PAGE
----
Health & Wellness
What does it mean when my cat's eyes are dilated?
It’s important to pay attention to eye color and pupil size, too
Cats’ eyes communicate affection and interest, but they also offer a front-row view into your pet's health. Dr. Aliya McCullough, Fetch’s on-staff veterinarian, shares how changes in your cat’s eyes, from pupil size to color, can signal when it’s time to see a vet.
What common cat eye colors can say about your pet’s health
Cat eyes come in many colors from shades of blue and green to brown and copper. Eye color is often linked to a cat’s breed — for example, blue eyes are common in Siamese cats.
Copper-colored eyes can signal when a cat has a liver shunt, a possibly life-threatening condition that impacts their behavior, blood and health. Not all cats with copper-colored eyes have a liver shunt (for several cat breeds, copper-colored eyes are a normal trait), but many cats with liver shunts do have copper-colored eyes. If your cat has copper-colored eyes, consult your veterinarian and watch out for changes in eye coloring to ensure your pet is healthy.
Sometimes cats are born with different colored eyes, which is totally normal. This trait is generally nothing to worry about — but if you notice your cat’s eyes are changing color, contact your vet as this could be a sign of inflammation, infection or cancer.
Cats’ pupils and their health
Cats’ pupils fluctuate in size and shape based on light and emotion. Usually, they’re vertical and shaped like slits, which means they’re content and relaxed. However, if a cat is excited and about to pounce, their pupils will become round and large.
Contact your vet if you notice an irregularity in your cat’s pupil shape. Whether it’s unequal pupil sizes in both eyes or if one pupil is shaped like the letter “D,” it could be a sign of an underlying condition, like an infectious disease, trauma or cancer.
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How dilated cat eyes can signal health problems
Healthy eye dilation in cats happens when their pupils naturally grow larger in dim light or darkness and become narrower in bright environments. However, there are medical reasons that cause cats’ pupils to dilate, including:
- Ingesting something toxic
- Progressive Retinal Atrophy (PRA), which happens when cells in cats’ eyes weaken over time and can lead to blindness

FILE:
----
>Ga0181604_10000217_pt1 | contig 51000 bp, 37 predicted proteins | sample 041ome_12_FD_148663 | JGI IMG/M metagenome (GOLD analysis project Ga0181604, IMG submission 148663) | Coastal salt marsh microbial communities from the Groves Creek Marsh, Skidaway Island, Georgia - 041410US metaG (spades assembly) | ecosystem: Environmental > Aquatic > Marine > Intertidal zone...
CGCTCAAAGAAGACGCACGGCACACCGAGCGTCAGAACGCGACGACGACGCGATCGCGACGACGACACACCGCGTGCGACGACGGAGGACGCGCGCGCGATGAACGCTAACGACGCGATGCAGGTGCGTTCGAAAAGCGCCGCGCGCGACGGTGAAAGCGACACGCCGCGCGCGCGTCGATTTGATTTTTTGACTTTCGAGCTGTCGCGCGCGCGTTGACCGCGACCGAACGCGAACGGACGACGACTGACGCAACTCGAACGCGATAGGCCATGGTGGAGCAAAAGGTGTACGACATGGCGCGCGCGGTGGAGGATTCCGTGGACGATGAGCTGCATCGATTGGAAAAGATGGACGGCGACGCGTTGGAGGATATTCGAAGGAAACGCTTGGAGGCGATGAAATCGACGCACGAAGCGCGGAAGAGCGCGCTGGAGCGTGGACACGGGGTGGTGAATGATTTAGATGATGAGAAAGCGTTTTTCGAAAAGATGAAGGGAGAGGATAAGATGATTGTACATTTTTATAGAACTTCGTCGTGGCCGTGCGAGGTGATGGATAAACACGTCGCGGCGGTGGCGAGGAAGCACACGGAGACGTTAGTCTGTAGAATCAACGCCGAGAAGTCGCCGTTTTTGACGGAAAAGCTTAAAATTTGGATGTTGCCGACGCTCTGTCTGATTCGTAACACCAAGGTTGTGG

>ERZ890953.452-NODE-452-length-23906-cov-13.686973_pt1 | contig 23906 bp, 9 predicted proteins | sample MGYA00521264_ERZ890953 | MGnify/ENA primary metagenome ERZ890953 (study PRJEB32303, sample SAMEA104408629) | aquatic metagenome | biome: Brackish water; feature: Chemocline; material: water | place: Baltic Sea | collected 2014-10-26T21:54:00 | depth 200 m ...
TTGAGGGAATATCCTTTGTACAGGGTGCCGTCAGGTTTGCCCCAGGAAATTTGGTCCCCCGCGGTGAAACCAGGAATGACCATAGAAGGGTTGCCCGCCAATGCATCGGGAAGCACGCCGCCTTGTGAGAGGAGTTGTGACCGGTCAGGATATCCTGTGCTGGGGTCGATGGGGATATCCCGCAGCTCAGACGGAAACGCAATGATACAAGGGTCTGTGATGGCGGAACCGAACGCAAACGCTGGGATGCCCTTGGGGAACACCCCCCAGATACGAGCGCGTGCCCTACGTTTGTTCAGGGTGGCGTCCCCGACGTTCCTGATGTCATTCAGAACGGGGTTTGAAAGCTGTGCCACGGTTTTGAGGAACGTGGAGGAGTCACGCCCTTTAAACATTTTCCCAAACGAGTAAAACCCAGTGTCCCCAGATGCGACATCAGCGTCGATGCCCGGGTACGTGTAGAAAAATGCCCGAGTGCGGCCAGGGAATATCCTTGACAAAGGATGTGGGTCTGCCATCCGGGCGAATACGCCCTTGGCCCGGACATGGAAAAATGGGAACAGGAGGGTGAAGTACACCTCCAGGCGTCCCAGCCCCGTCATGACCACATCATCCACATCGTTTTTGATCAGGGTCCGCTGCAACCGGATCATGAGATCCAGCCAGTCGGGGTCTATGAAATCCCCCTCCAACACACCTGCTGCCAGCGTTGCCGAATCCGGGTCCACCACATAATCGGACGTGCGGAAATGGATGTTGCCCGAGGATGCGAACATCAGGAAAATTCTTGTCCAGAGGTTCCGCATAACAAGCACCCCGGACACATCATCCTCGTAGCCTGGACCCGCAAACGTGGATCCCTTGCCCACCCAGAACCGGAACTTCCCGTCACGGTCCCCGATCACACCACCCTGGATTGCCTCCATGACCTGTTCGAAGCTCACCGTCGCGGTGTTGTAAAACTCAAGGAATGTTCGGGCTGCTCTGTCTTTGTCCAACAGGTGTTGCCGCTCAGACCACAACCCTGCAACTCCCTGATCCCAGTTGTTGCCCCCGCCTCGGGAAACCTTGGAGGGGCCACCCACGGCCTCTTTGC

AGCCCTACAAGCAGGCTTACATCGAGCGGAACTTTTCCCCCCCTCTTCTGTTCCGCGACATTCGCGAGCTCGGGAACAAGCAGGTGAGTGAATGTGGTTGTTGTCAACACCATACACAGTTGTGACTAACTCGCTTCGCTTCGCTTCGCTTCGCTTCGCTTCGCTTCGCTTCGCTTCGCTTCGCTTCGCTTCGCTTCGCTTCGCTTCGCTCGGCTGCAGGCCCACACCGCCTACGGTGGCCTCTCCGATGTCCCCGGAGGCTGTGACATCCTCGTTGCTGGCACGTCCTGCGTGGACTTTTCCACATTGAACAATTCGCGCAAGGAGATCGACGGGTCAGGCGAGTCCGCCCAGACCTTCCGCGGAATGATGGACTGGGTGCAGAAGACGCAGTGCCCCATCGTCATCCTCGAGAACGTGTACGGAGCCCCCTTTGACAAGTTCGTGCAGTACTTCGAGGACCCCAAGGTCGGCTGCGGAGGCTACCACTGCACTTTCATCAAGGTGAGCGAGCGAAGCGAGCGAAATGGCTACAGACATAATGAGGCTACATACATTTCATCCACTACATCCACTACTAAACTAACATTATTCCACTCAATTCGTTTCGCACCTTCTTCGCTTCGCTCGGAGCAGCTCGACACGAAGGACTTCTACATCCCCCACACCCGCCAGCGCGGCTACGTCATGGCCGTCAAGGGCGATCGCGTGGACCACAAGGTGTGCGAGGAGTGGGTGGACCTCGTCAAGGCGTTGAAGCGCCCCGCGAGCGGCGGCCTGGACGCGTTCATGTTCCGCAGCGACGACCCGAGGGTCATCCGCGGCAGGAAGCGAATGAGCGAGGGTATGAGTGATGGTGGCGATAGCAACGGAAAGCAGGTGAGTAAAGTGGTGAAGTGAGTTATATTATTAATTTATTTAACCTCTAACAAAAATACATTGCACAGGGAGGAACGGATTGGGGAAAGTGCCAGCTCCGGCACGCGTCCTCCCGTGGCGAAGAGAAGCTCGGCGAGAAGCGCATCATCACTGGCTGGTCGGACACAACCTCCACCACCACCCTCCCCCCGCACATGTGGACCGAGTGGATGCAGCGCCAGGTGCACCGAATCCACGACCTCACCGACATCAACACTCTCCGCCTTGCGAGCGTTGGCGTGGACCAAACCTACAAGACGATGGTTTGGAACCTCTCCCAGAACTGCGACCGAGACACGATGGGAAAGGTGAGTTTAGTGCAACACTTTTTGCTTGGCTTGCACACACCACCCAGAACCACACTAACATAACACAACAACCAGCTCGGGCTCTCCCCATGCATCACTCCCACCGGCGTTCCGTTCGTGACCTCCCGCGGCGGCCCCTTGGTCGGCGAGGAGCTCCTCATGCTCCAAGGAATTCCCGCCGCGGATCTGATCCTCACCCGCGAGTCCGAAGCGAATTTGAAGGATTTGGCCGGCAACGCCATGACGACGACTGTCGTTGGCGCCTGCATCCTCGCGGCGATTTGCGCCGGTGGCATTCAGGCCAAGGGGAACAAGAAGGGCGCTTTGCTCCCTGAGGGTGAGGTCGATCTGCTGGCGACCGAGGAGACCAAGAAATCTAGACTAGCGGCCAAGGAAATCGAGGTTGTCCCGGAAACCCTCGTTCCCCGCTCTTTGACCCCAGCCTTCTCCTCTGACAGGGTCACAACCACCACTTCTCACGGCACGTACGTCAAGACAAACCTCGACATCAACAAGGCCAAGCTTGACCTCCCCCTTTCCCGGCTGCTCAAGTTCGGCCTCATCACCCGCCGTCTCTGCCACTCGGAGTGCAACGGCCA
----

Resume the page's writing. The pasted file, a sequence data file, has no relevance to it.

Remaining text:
- Iris atrophy, or when the iris starts thinning
Always contact your cat’s vet if your cat is showing signs of sickness or their pupils don’t constrict in brightly-lit environments. Signs that your cat is sick that also accompany dilation include:
- Dysautonomia (a neurological condition with an unknown cause that triggers dilated pupils, vomiting, decreased appetite, weight loss, low heart rate, difficulty swallowing, respiratory symptoms and a bump on the third eyelid)
- Infectious diseases like a parasite or feline infectious peritonitis (FIP)
- Optic nerve damage or disease
Treatment for unhealthy dilation in cat eyes depends on the cause — your vet will most likely run diagnostic tests to determine what treatment option is right for your pet. Common treatment recommendations include medicated eye drops, eye lubricant drops or incorporating humidified air into their environment. Sign your cat up for Fetch Pet Insurance while they’re young or after adoption to help cover the cost of future vet bills.
Now you know all of the ways cats’ eyes can signal health issues. Understanding these key changes to watch out for can come in handy if you need to see the vet.
The Dig, Fetch's expert-backed editorial, answers all of the questions you forget to ask your vet or are too embarrassed to ask at the dog park. We help make sure you and your best friend have more good days, but we’re there on bad days, too.
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